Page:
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Seb Anthony

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Need a useful theory / practical exercise that looks at solving participants work related 'problems'. I have looked at De- Bono six hat thinking. Any others out there that will be useful???
Martin Brown

4 Responses

  1. sledgehammer to crack a nut
    I’m not sure if this is quite what you want but Bywater in Australia and Quest in the UK each produced a quite neat process for solving business problems.
    Each of them is all encompassing from initial definition of the problem (to ensure we actually have common understanding) through to ensuring the solution is embedded in the organisation if appropriate.

    Quest sell a very cute booklet (about 3 inches by 4 inches) that outlines the process and all the relevant tools.

    They are a bit more “serious” that a simple exercise but they are both very good, I’ve used them both to good effect with managers and technical specialists alike.
    Hope this helps
    Rus Slater

  2. Paired coaching
    You don’t really need any fancy model or theory. If you put course participants into pairs or small groups and ask them to go away and discuss the application of your coursde to their work, they will often say these discussions are the most useful element of your course. You can structure these sessions more if you want to – but there’s often no need. You just need to feel OK about releasing control!

  3. Create your own process!

    Whenever I teach creative problem solving it is always in the context of using it to solve a real problem. Otherwise it’s just theoretical.

    Call it “on-your marks, get set, go, finish”

    First find the problems to work on. Two each. What is really bugging us.(5 min). Group selects one.

    Then start exploring the problem. Phrase it positively as “How can we…” Rewrite problem 10 times. Often the earliest perception of a problem is wrong. Select the statement to work with. (5-10)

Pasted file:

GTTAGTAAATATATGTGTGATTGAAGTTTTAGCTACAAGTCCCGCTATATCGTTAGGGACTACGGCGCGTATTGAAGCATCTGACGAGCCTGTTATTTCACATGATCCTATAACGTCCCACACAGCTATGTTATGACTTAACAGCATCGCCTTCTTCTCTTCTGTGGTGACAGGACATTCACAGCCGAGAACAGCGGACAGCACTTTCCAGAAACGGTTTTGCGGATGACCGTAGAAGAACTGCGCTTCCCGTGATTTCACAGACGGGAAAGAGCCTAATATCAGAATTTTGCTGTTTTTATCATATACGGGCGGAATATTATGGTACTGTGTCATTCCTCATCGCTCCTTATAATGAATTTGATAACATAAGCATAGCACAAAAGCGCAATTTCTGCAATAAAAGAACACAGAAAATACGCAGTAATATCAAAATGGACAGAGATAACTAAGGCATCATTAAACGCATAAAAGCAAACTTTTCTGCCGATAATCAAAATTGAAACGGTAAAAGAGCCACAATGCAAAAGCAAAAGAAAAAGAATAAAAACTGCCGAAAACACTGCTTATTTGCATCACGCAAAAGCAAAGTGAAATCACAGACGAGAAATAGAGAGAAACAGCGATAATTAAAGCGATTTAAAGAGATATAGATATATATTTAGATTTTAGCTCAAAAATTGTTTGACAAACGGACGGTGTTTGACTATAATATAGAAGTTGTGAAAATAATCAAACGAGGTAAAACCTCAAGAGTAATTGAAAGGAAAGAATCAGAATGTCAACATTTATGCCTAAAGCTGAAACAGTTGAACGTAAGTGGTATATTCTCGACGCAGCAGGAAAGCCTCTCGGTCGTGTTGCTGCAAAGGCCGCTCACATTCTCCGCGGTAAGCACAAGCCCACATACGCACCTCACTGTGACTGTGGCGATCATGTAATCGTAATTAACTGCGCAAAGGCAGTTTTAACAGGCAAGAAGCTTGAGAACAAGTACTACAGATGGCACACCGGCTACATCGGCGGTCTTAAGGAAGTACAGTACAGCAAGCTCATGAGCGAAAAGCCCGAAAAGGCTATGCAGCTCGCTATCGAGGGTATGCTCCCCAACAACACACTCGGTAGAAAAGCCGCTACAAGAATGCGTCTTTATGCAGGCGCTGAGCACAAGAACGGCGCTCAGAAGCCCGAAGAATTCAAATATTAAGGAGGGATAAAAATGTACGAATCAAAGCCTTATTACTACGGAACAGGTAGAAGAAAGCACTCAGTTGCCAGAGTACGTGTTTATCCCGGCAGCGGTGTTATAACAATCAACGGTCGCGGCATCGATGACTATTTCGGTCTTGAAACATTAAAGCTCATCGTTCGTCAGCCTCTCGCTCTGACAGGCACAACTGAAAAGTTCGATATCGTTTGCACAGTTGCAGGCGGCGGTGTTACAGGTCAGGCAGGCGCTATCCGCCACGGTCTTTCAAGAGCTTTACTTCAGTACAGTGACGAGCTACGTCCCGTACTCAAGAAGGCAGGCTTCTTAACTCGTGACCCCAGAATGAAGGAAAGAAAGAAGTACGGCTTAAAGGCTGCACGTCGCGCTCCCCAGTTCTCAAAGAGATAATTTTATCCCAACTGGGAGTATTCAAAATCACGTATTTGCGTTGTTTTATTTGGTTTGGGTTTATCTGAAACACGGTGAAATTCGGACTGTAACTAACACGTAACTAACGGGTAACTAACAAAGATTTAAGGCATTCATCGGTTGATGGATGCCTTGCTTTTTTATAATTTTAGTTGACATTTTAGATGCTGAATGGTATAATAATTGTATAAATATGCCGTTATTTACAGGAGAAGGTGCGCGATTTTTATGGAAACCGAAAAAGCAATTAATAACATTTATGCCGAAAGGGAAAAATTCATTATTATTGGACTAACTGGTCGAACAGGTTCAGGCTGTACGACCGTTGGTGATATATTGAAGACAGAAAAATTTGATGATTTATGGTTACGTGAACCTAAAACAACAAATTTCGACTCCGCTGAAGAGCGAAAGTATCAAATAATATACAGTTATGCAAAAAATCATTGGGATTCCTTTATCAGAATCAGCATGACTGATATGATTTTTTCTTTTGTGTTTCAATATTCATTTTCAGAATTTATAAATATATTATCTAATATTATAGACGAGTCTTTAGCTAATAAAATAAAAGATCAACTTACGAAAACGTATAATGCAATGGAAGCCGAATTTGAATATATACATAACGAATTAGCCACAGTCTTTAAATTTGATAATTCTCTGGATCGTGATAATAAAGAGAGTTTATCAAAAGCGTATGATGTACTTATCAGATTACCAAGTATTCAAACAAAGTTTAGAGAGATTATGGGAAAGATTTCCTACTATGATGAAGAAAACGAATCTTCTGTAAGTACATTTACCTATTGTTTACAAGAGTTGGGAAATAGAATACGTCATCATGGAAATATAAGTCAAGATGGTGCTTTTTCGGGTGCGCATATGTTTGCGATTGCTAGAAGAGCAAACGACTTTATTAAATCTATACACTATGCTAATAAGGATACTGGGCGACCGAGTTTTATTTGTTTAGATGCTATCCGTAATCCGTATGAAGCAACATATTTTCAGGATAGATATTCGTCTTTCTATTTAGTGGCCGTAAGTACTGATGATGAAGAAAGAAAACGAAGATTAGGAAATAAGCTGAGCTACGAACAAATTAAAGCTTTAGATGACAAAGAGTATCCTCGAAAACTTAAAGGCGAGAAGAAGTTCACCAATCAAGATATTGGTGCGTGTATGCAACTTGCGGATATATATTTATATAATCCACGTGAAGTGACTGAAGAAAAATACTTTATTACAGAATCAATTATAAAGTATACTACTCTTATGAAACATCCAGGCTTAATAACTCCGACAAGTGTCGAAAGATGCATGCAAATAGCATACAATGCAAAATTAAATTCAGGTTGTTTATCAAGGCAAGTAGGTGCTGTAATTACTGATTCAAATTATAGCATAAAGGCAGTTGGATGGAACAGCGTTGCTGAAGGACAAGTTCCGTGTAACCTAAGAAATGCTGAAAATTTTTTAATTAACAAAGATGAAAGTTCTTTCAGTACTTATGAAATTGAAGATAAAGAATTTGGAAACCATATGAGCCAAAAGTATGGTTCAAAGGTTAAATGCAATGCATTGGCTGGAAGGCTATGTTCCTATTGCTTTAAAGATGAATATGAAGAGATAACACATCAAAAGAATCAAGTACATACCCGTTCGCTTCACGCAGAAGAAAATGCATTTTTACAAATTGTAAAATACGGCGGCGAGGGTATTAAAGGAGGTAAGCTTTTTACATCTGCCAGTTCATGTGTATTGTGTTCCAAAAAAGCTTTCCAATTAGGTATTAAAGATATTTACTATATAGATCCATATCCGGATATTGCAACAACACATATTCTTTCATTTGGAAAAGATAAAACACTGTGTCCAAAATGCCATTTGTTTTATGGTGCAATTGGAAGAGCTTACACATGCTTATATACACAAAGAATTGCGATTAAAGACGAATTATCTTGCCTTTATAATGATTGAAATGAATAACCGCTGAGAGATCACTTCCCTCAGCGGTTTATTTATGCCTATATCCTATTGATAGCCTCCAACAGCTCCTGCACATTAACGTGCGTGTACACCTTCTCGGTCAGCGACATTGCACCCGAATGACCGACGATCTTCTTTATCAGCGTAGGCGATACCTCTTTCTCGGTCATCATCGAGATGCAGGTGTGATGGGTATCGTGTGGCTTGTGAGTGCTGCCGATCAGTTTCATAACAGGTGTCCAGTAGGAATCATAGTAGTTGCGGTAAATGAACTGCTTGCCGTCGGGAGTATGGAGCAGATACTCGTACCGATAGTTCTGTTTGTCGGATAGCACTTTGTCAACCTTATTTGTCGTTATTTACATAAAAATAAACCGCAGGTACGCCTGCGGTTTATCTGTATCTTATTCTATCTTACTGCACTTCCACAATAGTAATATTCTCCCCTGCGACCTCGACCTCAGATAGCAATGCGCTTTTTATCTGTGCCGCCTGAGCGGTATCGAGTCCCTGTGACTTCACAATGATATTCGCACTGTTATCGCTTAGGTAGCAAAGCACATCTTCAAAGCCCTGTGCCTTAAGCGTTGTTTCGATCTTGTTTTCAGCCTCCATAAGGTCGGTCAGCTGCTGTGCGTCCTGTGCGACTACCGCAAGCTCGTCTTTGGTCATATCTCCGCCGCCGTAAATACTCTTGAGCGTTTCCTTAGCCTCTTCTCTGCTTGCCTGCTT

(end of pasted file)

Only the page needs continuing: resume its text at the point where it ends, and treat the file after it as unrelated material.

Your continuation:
Perhaps draw a hierarchy by asking ‘why?’ and ‘what’s stopping us’ to break down any complexity into manageable chunks. At this stage the solutions can be obvious but avoid the urge to find solutions just yet. (15 min)

    Then Go into idea generation – liven up your brainstorming by trying the mexican brainwave (see ) (15 min) – as many flips as people around the room. Get physical – more oxygen to the brain!

    Cull the ideas quickly on the flips using a sticky dot vote (3 each say). Also mark the craziest for later. (5)

    Take the best ideas and position them in a 3×3 table showing impact (H,M,L) on the problem v our implementation power (H,M,L) (10 min)
    Select the ideas with H impact and H or M implementation power.

    Then get on with it.See-

    Don’t hang around with the process timewise (1 hour ish). Quick and snappy otherwise transcendental hesitation sets in as people start to think too heavily about the issue.

    Good luck.

  4. Well formed outcomes
    The block to problem solving can sometimes be the focus on the problem at the expense of the outcome. Rather than asking ‘what’s the problem?’ start down another route by asking ‘What do we want?’ State this in positive terms – for example, ‘To increase productivity by 10%’ rather than ‘Stop unproductive activities’.
    Give the group a ‘Well Formed Outcome Checklist’ – this list of a dozen questions is a practical tool they can apply immediately and continue to apply in their everyday work. By focusing on outcomes, you spend less time looking in the rear view mirror at what’s gone wrong (or worse, whose fault it was) and more time on moving towards a solution. Far from a soft option, it requires people to take accountability for fixing rather than finger pointing. And it generates energy and desire by making the Outcome vivid and worth the effort.

    Check out sites / books on NLP for the checklist.

    Hope it goes well.



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